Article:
Marc Andreessen, the Netscape co-founder and namesake behind venture capital firm Andreessen Horowitz, said that he’s skeptical that efforts globally to recreate the Silicon Valley ecosystem will succeed.
Even the most promising city and rival to the U.S.’s Silicon Valley, Beijing, faces lots of potential complications because laws around contracts aren’t as straightforward as they could be, he said. Outside of the U.S., Beijing is one of the cities that is able to consistently produce tech giants like Baidu (although Alibaba’s headquarters are in Hangzhou and Tencent is based in Shenzhen).
“China should be another United States from an economic standpoint. Beijing should be another Silicon Valley,” he said in an interview at 500 Startup’s Pre-Money conference today in San Francisco. “I think the early indicators have been promising. There are some amazing stories like Alibaba and Tencent.”
Bet he went on, expressing some doubt in the country’s ability to set up a transparent system of contracts and law that make it easy for entrepreneurs to protect their work.
“I worry about the system — the ability to sustain the process and have a system. A lot of it has to do with the same frustrations we’re hearing from Chinese entrepreneurs. There are still issues with the rule of law and basic contract law. There are still issues with IP integrity,” he said. “They have the idea that there can be a free economy without free speech, which I think is not true.”
It’s a common complaint I’ve heard in the Beijing-based community myself. There isn’t the same practice or habit of ‘acq-hires’ in China. Instead, the major powers like Tencent may go in and directly copy small startups instead of trying to acquire or lure them in first. As controversial as the process of ‘talent acquisitions’ may be in the West, they also form a safety net for talent product managers or engineers to try new ideas.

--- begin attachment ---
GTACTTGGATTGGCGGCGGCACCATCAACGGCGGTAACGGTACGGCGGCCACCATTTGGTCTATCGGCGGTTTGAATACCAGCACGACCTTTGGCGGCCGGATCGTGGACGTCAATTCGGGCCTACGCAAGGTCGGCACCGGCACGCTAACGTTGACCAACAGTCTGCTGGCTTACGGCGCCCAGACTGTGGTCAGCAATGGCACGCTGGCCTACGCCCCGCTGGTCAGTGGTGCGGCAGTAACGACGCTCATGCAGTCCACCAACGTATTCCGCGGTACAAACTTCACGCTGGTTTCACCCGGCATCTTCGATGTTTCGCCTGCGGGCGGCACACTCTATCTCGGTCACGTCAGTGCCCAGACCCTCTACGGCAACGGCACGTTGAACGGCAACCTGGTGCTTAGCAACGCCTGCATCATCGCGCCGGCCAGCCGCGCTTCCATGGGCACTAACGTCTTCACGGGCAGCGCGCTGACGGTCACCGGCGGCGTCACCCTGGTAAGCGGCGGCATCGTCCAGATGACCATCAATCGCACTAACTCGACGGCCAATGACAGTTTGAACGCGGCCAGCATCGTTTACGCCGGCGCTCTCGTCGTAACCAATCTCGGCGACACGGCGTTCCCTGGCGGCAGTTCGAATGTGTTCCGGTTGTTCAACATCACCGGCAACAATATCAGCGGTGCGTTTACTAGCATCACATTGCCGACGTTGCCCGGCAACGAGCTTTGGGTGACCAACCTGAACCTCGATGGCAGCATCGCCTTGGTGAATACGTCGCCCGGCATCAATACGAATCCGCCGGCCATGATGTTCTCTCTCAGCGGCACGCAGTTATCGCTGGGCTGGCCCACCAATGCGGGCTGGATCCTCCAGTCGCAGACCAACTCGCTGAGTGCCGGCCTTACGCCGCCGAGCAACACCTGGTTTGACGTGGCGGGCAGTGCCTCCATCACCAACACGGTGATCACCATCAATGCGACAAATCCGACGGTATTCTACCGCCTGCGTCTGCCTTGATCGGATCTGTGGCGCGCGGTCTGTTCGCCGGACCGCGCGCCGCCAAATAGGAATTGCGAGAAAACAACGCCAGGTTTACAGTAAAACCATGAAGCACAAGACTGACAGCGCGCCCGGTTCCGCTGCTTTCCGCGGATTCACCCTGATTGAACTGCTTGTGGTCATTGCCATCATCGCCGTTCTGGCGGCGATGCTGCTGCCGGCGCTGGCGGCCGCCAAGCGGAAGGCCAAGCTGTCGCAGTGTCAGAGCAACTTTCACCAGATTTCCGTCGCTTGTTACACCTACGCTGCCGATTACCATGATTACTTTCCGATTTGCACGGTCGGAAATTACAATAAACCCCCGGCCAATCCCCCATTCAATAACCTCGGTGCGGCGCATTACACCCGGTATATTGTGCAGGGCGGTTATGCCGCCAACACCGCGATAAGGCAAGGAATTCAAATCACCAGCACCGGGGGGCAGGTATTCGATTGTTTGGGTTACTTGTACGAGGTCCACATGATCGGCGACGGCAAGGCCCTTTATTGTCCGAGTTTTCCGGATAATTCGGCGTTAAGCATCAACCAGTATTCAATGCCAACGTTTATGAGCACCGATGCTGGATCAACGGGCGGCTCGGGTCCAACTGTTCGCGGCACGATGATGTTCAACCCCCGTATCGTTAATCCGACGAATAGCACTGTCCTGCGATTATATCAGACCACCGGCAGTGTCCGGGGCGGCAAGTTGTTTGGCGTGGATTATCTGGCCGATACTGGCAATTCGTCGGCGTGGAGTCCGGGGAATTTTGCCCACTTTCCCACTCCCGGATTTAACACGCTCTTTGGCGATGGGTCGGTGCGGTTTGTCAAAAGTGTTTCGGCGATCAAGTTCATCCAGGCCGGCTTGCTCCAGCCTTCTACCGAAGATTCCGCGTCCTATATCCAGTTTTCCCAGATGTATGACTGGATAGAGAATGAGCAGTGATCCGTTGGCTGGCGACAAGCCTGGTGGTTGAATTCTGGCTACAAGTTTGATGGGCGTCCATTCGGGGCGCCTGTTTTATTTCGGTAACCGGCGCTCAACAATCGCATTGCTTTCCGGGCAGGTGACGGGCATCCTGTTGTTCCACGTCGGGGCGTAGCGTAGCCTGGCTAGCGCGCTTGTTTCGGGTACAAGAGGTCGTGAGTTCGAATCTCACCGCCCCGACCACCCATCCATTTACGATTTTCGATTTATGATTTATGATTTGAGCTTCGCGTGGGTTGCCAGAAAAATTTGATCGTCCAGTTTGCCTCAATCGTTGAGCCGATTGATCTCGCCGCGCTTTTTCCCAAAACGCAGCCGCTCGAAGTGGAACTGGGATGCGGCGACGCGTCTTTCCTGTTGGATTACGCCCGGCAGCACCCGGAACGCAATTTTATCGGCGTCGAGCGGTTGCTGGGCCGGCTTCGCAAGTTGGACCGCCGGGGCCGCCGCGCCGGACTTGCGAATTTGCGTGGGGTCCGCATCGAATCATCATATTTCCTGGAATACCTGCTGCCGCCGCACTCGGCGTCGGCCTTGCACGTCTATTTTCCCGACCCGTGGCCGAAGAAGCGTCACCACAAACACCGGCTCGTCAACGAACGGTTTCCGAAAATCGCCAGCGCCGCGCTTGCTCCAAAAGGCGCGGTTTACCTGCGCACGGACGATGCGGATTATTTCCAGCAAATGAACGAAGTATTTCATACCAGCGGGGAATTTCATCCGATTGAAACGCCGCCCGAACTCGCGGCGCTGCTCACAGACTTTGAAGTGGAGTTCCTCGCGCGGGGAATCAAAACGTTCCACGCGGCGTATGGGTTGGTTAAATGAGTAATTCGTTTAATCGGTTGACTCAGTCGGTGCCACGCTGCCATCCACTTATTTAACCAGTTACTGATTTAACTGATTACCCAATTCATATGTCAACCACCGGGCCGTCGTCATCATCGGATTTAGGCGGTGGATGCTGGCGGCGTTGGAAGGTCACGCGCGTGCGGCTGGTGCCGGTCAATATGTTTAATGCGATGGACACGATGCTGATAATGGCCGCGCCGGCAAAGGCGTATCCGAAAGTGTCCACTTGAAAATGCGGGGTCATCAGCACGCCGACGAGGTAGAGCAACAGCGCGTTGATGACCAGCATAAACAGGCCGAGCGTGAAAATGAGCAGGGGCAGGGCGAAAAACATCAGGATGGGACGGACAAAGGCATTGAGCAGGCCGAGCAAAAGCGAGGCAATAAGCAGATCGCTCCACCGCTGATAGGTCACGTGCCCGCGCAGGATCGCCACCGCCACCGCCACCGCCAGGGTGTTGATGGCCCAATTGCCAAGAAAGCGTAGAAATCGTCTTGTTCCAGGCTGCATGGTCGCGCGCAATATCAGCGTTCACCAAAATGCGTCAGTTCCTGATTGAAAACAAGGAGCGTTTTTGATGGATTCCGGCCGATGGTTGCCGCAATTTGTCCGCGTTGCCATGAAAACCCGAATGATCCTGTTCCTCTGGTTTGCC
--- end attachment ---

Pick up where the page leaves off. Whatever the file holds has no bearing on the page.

At the same time, the Chinese government has erected a massive ‘Great Firewall’ of surveillance and censorship over online discourse in the country. While Andreessen says this might not be sustainable over the long-term, the effort has actually helped domestic companies so far, with protections enabling products like Baidu’s search engine to succeed at Google’s loss or market share or monitored social networking platforms like Tencent’s WeChat or Sina Weibo to grow while U.S. products like Facebook and Twitter are unable to enter the market.
Andreessen was also tempered in his outlook for startup hubs in the rest of the world. “I am bullish on the global development. I am bullish on billions of people getting out of poverty,” he said.
He added, “I would like for there to be 50 or 100 Silicon Valleys all over the world. But I think it’s harder to create another Silicon Valley. Attempts to do that have not gone well over a multi-decade ability. I think it is a pretty difficult formula to re-create.”
With that tempered outlook, he also said that he’s skeptical the venture firms can scale geographically and operate successfully in multiple regions of the world. He hinted that firms should stick to the geographic regions that they know best: European firms will be able to source the European deals while Chinese firms will be able to source the best deals in China.
“For what we do, our approach makes sense,” he said, adding that Andreessen Horowitz does partner with other regional firms to source deal flow. “There are many other great VC firms in other parts of the world. While other firms are scaling geographically, I hope they’re being appropriately realistic.”